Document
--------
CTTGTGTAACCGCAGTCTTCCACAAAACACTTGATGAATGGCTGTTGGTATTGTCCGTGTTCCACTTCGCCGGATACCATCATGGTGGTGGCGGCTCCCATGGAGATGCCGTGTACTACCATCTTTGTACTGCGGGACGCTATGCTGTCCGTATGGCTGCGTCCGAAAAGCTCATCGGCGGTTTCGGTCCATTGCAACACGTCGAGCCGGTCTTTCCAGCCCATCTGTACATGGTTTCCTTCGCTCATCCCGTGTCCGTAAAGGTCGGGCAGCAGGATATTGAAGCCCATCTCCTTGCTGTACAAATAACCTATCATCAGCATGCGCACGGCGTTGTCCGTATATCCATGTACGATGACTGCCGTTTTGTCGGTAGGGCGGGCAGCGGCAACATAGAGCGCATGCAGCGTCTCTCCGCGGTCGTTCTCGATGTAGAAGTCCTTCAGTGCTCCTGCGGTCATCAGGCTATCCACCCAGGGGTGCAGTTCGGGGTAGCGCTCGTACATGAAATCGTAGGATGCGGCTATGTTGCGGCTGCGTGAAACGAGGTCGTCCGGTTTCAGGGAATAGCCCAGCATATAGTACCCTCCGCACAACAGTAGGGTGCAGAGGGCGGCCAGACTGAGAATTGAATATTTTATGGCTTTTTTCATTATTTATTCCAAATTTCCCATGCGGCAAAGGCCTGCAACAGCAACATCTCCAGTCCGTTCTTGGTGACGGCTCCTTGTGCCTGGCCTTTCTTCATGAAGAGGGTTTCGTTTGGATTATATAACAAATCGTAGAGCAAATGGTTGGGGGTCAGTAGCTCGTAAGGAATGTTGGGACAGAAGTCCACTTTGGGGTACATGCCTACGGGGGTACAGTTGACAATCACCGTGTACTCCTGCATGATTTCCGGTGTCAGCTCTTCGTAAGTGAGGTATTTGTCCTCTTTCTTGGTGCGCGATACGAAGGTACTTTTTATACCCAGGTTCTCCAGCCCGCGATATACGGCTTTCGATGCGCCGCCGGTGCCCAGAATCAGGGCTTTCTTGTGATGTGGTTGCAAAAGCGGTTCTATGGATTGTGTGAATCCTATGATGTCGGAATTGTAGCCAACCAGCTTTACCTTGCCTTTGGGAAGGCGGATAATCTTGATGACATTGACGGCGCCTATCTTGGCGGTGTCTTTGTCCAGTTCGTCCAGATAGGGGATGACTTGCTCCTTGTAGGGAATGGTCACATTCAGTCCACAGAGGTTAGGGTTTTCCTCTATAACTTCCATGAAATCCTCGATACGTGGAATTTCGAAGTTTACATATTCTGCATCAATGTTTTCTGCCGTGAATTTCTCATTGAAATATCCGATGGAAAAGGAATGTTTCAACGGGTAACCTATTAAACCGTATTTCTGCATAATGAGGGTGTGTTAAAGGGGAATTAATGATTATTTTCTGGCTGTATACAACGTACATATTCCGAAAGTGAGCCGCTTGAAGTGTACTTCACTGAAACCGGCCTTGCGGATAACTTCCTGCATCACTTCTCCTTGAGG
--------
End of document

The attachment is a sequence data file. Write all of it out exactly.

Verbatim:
CTTGTGTAACCGCAGTCTTCCACAAAACACTTGATGAATGGCTGTTGGTATTGTCCGTGTTCCACTTCGCCGGATACCATCATGGTGGTGGCGGCTCCCATGGAGATGCCGTGTACTACCATCTTTGTACTGCGGGACGCTATGCTGTCCGTATGGCTGCGTCCGAAAAGCTCATCGGCGGTTTCGGTCCATTGCAACACGTCGAGCCGGTCTTTCCAGCCCATCTGTACATGGTTTCCTTCGCTCATCCCGTGTCCGTAAAGGTCGGGCAGCAGGATATTGAAGCCCATCTCCTTGCTGTACAAATAACCTATCATCAGCATGCGCACGGCGTTGTCCGTATATCCATGTACGATGACTGCCGTTTTGTCGGTAGGGCGGGCAGCGGCAACATAGAGCGCATGCAGCGTCTCTCCGCGGTCGTTCTCGATGTAGAAGTCCTTCAGTGCTCCTGCGGTCATCAGGCTATCCACCCAGGGGTGCAGTTCGGGGTAGCGCTCGTACATGAAATCGTAGGATGCGGCTATGTTGCGGCTGCGTGAAACGAGGTCGTCCGGTTTCAGGGAATAGCCCAGCATATAGTACCCTCCGCACAACAGTAGGGTGCAGAGGGCGGCCAGACTGAGAATTGAATATTTTATGGCTTTTTTCATTATTTATTCCAAATTTCCCATGCGGCAAAGGCCTGCAACAGCAACATCTCCAGTCCGTTCTTGGTGACGGCTCCTTGTGCCTGGCCTTTCTTCATGAAGAGGGTTTCGTTTGGATTATATAACAAATCGTAGAGCAAATGGTTGGGGGTCAGTAGCTCGTAAGGAATGTTGGGACAGAAGTCCACTTTGGGGTACATGCCTACGGGGGTACAGTTGACAATCACCGTGTACTCCTGCATGATTTCCGGTGTCAGCTCTTCGTAAGTGAGGTATTTGTCCTCTTTCTTGGTGCGCGATACGAAGGTACTTTTTATACCCAGGTTCTCCAGCCCGCGATATACGGCTTTCGATGCGCCGCCGGTGCCCAGAATCAGGGCTTTCTTGTGATGTGGTTGCAAAAGCGGTTCTATGGATTGTGTGAATCCTATGATGTCGGAATTGTAGCCAACCAGCTTTACCTTGCCTTTGGGAAGGCGGATAATCTTGATGACATTGACGGCGCCTATCTTGGCGGTGTCTTTGTCCAGTTCGTCCAGATAGGGGATGACTTGCTCCTTGTAGGGAATGGTCACATTCAGTCCACAGAGGTTAGGGTTTTCCTCTATAACTTCCATGAAATCCTCGATACGTGGAATTTCGAAGTTTACATATTCTGCATCAATGTTTTCTGCCGTGAATTTCTCATTGAAATATCCGATGGAAAAGGAATGTTTCAACGGGTAACCTATTAAACCGTATTTCTGCATAATGAGGGTGTGTTAAAGGGGAATTAATGATTATTTTCTGGCTGTATACAACGTACATATTCCGAAAGTGAGCCGCTTGAAGTGTACTTCACTGAAACCGGCCTTGCGGATAACTTCCTGCATCACTTCTCCTTGAGG